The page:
It is not uncommon to notice that the unaffected side may not be as flexible as you thought.
This is point to note – you have just discovered a link and a potential cause of your knee pain.
You need focus on stretching the muscles of your leg in a way that similar to ‘squatting’ – here is a good one!
- Box ankle stretch
Use a box or a chair, plant your foot flat and rock forwards until you feel a stretch in the calf and ankle. Remember to make sure your knee doesn’t cave in or your body doesn’t twist. Do this for 20-25 repetitions, 2-3 sets. Re-test yourself.
Your feet are directly tied to your hips. So, the action of your hip and feet should be working together for good purposeful movement.
Here is a quick way to check this yourself:
Stand tall, with your feet planted shoulder width apart. Drive your knees out to the side. You will notice your foot arch lifts.
It might be a very small amount, but worth taking note. Because, this is no different when you are squatting. If your knees collapse in, it may mean that you are not recruiting the key muscles of your hips that prevent the knees collapsing.
So, driving your knees out to match the alignment of your hip-ankle not only lifts the arches but begins the process of recruitment patterns of hip muscles to engage.
The common deficit contributing to your knee pain may be weak gluteal muscles.
Gluteal muscles are powerful muscles of the lower limb. They are a group of three muscles, each with slight different function
- Gluteal maximus – hip external rotation, hip extension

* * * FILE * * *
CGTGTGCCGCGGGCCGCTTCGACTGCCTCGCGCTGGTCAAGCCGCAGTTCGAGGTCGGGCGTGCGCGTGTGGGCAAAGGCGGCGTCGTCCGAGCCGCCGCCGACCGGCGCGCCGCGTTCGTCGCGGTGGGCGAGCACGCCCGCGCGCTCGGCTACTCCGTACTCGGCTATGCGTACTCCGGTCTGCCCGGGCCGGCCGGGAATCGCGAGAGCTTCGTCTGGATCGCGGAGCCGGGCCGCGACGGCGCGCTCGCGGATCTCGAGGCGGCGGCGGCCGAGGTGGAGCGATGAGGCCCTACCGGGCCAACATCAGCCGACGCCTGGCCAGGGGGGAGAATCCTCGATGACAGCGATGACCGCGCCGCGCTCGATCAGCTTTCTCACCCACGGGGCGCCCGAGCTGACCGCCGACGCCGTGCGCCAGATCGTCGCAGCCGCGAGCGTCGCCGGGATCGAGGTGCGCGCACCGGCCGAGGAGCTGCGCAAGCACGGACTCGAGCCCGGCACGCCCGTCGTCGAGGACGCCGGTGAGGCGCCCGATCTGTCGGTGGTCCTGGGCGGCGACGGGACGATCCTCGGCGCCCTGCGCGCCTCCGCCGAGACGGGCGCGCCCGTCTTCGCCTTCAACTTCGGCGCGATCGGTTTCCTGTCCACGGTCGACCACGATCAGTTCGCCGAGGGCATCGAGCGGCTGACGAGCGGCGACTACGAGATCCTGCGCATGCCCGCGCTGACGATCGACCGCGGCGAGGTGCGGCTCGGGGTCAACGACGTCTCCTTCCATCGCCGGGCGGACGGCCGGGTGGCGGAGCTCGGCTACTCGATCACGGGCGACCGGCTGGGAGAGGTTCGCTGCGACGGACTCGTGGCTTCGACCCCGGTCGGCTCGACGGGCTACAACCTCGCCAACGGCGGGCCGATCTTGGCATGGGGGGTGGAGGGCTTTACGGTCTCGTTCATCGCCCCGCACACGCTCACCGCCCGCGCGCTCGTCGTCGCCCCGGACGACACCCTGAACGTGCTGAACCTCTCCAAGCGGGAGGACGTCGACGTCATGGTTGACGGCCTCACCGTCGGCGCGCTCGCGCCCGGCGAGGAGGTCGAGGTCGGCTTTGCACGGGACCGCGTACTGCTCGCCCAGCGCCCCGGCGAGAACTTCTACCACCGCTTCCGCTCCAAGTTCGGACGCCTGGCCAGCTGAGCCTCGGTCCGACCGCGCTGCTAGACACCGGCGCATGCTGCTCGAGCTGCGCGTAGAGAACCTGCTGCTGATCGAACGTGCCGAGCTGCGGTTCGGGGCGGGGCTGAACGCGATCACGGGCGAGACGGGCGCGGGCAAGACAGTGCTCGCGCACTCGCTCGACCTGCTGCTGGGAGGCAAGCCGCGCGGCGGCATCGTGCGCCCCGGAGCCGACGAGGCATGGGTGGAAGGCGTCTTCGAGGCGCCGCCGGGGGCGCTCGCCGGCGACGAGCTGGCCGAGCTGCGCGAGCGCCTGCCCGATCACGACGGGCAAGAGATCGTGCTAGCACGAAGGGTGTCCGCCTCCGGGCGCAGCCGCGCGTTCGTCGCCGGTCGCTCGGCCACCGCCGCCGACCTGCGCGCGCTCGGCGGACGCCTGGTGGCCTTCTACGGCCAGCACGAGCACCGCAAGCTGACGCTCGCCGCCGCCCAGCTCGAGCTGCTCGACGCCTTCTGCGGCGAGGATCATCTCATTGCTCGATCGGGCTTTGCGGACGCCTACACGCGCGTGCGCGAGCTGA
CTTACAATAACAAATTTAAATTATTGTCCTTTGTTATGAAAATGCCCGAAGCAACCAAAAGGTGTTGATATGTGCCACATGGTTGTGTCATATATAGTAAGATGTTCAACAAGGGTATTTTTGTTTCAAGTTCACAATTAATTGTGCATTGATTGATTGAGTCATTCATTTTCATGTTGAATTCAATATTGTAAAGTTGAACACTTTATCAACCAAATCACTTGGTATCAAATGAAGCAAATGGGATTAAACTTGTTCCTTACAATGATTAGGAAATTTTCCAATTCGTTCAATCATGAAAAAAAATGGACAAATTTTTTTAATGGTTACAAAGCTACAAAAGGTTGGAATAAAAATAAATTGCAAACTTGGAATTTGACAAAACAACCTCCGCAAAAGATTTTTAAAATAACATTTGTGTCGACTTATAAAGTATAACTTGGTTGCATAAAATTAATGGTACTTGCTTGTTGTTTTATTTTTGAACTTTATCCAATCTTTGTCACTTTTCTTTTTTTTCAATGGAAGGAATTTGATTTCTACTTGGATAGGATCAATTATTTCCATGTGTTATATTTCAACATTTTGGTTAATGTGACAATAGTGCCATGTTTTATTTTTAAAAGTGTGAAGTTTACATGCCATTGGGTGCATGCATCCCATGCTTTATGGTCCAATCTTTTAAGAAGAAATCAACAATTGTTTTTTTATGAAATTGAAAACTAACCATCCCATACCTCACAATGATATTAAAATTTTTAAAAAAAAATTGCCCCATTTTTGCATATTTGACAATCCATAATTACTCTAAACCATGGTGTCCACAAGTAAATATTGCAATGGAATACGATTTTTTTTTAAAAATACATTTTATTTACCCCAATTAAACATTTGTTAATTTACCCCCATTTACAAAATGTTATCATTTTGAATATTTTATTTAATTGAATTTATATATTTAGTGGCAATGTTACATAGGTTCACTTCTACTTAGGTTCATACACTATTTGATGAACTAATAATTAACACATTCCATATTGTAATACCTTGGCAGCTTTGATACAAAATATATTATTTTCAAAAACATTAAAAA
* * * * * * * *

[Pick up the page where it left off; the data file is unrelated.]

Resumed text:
- Gluteal medius – hip abduction, internal and external rotation, extension
- Gluteal minimus – hip abduction and internal rotation
Banded squats are a great way to activate your gluteus. The band not only provide resistance but provides sensory information to help you learn to push into it, therefore avoid knees from collapsing in.
If you have a lighter level resistance band, place this at knee height.
Descend in to a squat position with emphasis on pushing you knee out into the resistance band, until you reach the hip-knee-ankle alignment.
Do this 15 times, 3 sets.
For starters, work at a level that is easy for you.
Build the reps ups as you gain confidence
- Weak or inadequately recruited muscles could be a result of stiffness hips.
To check your flexibility, try this next test:
Sit on tall on a chair. Feet planted flat on ground at shoulder width apart. Test one leg at a time. Keeping your thigh in contact with the chair, drive your knee out to the side (internal rotation). Now try going inwards (external rotation).
What do you see?
- Can internally rotate higher? External rotation is difficult? Or vice versa?
What do you feel?
- Takes more effort going one way than the other?
Unlock the hips with this beginner hip stretch.
Sit upright on a chair. Cross one leg over on the other. You should feel a stretch in the buttock region. If not, progress by leaning forward with an upright posture. Hold for 15-20 seconds. Repeat 3-5 times.
Perfecting your squat
Perfect practice makes perfect. Now bearing the rules of movement in mind, practice your squats.
Some tips to help you better practice:
- Do not worry about the depth of your squat
It’s the quality not the quantity. So as you begin to learn and adapt these principles, only squat down to a level where you feel in control of your foot, ankle, knee and hip.
- Use a mirror
Visual learning is a great tool! It provides for a greater ability to correct your mistakes and perfect that ‘quality over quantity’ rule.
- Start with barefoot
This allows you to connect the sensory receptors in the soles of your feet to the ground, making it much easier to learn the tripod grip.
Still having pain?
Remember, the complexity of our body and the complexity in how we move as whole can be the result of your knee pain. So, if you are still having pain – its time you get it checked.
Book yourself in for an appointment today.